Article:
Families and Imprisonment

The families of people in prison are a forgotten group. There is very little support for the partners, children and extended family when someone enters custody, despite a wealth of evidence which shows effective support at this stage results in better outcomes for the family, the person in prison, and the wider community. Providing support for families affected by imprisonment not only improves the mental health and financial capability of that family, but can also have a positive impact on the mental health of the person in prison and contributes to effective resettlement when they re-enter the community – thereby greatly reducing the risk of re-offending and helping to create safer communities.

Worryingly, there is no statutory responsibility for the children of people in prison; this is in spite of the UN and others identifying this group as particularly vulnerable with complex needs, as they are more susceptible to bullying, isolation, poor mental health and anti-social behaviour. Statistically, children who have had a parent in prison are more likely to offend during their lifetime; they are also more likely to develop mental health problems and suffer academic underachievement. There is often a cyclical nature to offending behaviour: without family support, people who come out of prison are more likely to offend again; moreover, the children of these people are also more likely to offend too.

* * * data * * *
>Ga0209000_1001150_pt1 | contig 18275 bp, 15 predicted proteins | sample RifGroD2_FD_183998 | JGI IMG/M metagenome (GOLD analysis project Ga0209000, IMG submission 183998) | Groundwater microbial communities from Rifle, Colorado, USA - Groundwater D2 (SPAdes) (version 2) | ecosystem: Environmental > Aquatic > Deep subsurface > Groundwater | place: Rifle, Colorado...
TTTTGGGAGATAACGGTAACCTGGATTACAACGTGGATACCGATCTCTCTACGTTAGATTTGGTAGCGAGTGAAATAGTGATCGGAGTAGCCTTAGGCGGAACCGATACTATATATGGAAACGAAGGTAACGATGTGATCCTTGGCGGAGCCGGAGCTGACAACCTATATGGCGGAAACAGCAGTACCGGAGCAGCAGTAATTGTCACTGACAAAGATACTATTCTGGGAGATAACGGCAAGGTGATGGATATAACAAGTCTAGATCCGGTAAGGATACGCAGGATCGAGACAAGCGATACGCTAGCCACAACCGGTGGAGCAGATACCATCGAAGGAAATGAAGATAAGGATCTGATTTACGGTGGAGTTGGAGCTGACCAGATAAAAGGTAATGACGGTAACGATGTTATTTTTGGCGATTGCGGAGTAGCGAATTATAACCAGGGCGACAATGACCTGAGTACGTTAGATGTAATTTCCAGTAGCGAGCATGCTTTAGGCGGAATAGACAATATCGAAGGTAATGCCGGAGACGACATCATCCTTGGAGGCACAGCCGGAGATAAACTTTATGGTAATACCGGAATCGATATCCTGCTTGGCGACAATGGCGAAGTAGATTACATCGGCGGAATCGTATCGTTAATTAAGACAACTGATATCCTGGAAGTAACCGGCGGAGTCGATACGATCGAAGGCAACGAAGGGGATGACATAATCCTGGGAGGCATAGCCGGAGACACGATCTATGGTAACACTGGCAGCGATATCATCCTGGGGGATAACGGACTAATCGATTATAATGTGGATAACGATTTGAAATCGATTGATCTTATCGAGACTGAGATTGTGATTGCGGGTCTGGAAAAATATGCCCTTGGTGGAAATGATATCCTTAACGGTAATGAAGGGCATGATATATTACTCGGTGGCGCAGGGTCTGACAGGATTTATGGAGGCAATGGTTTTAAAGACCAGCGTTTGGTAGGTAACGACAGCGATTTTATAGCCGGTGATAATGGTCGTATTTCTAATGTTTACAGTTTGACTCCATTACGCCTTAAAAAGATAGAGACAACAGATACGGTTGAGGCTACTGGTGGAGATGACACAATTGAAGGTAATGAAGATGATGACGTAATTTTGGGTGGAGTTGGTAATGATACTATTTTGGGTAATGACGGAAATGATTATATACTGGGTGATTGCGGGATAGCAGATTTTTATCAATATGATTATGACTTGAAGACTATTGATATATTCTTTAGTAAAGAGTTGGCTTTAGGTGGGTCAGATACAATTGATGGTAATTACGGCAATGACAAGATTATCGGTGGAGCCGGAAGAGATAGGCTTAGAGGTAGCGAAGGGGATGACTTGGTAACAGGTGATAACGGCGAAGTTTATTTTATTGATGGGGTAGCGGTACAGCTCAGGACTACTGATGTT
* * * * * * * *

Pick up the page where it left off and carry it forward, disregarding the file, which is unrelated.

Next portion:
The NIACRO project Family Links is an effective intervention in this area. It provides invaluable support to families affected by imprisonment, who can be faced with unprecedented financial and emotional stress while coming to terms with the often alien and intimidating environment of the prison system. However, until there is statutory recognition of the vulnerable mental, financial and social situation of families affected by imprisonment, critical resources and funds will continue to be diverted from this important service and our reach will be at best restricted and, at worst, terminated.

We therefore call on the Assembly to recognise the needs of this forgotten group and protect them from the ‘silent sentence’ handed down to the innocent families of people in prison.

Download Policy Briefing - Families and Children Affected by Imprisonment